'Freedom of expression can't be banned': LHC seeks police response on petition against Aurat MarchArchive
The Lahore High Court on Thursday demanded replies from the Federal Investigation Agency (FIA) and police on a petition against the holding of Aurat March 2020, which is scheduled to take place on March 8.
The petition was filed by Judicial Activism Council Chairman Azhar Siddique who claimed "there are various anti-state parties funding the march with the sole purpose of spreading anarchy in public".
The petition also termed the march "against the norms of Islam", adding that it had a "hidden agenda" to spread "vulgarity and hatred".
"During last year's Aurat March, women were holding placards that had objectionable messages," said Siddique.
Today, LHC Chief Justice Mamoon Rashid Sheikh heard arguments from both sides with Advocate Hina Jilani and founder of Digital Rights Foundation, Nighat Dad, defending the holding of the march.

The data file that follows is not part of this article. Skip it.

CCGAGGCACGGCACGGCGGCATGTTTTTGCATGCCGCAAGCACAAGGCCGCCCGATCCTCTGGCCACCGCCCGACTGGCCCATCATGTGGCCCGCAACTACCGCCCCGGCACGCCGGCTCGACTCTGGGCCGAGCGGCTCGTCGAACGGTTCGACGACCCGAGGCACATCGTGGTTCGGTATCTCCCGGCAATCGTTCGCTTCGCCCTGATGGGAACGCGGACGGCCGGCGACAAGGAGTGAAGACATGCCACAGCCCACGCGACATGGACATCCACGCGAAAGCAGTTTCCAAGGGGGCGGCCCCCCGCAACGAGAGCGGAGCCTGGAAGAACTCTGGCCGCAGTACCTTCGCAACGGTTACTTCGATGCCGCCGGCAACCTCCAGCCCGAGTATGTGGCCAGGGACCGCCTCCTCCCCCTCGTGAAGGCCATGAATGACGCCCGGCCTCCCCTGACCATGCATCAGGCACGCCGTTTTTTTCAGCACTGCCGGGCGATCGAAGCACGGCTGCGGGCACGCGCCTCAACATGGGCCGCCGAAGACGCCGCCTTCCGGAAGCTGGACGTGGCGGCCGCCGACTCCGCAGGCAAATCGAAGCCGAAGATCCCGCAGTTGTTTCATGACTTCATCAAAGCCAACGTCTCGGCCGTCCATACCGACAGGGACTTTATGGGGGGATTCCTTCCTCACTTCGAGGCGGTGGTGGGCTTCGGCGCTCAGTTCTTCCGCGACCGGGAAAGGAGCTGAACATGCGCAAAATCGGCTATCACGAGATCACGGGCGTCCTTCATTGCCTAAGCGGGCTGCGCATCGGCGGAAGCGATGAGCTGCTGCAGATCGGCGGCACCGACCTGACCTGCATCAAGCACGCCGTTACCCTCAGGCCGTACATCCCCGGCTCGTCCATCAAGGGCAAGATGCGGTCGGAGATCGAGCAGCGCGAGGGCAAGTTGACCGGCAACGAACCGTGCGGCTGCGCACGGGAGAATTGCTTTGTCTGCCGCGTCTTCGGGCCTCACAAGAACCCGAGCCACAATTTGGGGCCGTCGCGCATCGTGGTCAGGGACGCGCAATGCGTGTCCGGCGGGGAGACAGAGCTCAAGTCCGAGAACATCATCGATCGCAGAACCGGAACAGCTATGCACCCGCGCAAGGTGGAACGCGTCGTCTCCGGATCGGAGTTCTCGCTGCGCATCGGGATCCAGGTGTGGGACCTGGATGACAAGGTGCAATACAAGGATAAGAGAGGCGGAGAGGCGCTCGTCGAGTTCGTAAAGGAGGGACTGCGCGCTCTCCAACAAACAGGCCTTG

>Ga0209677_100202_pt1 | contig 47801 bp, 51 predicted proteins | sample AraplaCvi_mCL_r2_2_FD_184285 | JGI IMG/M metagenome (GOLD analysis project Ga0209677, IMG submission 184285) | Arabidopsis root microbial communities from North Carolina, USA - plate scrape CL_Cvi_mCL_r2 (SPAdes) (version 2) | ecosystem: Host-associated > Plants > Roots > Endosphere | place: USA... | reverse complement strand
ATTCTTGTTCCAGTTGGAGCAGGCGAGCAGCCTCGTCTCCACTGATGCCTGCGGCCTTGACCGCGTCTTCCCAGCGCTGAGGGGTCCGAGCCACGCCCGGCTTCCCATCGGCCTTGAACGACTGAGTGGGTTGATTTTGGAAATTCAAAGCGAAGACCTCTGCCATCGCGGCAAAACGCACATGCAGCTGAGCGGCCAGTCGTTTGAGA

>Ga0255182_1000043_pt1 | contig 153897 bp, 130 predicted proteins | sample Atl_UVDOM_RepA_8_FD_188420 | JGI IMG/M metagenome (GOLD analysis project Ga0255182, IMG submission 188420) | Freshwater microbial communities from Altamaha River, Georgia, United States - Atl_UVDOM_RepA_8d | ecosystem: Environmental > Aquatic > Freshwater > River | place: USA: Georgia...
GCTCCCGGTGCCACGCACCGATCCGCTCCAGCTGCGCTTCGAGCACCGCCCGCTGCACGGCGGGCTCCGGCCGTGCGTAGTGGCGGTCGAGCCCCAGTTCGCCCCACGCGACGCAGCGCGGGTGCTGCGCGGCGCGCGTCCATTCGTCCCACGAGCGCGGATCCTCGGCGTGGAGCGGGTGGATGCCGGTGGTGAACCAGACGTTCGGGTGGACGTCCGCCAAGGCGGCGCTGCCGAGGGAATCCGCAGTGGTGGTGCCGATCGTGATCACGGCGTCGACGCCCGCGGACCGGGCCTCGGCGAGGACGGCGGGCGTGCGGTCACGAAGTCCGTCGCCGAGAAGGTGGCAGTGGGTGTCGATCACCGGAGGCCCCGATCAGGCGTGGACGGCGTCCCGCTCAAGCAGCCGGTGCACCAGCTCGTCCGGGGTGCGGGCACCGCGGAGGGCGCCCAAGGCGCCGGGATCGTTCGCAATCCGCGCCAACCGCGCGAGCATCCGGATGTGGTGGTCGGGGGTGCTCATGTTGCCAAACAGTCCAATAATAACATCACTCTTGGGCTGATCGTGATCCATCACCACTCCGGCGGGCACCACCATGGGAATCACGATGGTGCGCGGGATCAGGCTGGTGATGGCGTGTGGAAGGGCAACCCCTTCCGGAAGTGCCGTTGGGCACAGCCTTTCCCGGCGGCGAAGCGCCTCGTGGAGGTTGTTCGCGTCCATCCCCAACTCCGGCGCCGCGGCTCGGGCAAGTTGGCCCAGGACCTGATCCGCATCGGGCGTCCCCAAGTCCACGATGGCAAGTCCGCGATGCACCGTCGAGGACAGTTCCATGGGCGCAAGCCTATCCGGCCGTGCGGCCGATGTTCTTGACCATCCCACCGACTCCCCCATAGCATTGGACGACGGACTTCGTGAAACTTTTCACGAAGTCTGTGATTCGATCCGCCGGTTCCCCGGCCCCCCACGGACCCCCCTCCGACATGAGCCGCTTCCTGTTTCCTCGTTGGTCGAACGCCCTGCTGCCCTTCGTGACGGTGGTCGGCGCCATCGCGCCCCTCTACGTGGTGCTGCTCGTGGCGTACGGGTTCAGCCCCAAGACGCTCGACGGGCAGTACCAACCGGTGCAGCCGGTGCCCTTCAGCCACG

"We are holding the Aurat March to highlight the importance of women in our society. The march will be held on a Sunday and will not hinder any economic activity," Jilani told the court.
She pointed out that the march was also held last year and had remained peaceful.
"We understand this agenda," the petitioner responded. "It is not our intention to stop the march, we want that the immoral representation of it [online] stops," he further said.
"Look at last year's [social media] posts," the petitioner said in response to Jilani when she asked what his issue with the march was.
"Freedom of expression cannot be banned," Justice Sheikh pointed out during the hearing.
"We need to hear what public institutions have to say on this," the LHC chief justice said while ordering for the FIA and police to submit their responses on the matter. "How will the police provide security?" the chief justice questioned.
On March 8 of last year, women across Pakistan came together to participate in the Aurat March 2019.
However, the backlash against the march and its organisers was swift. The backlash began with a trickle of comments on Twitter and Facebook, then escalated as people began faking and doctoring images of posters to circulate them on social media and stir up further controversy.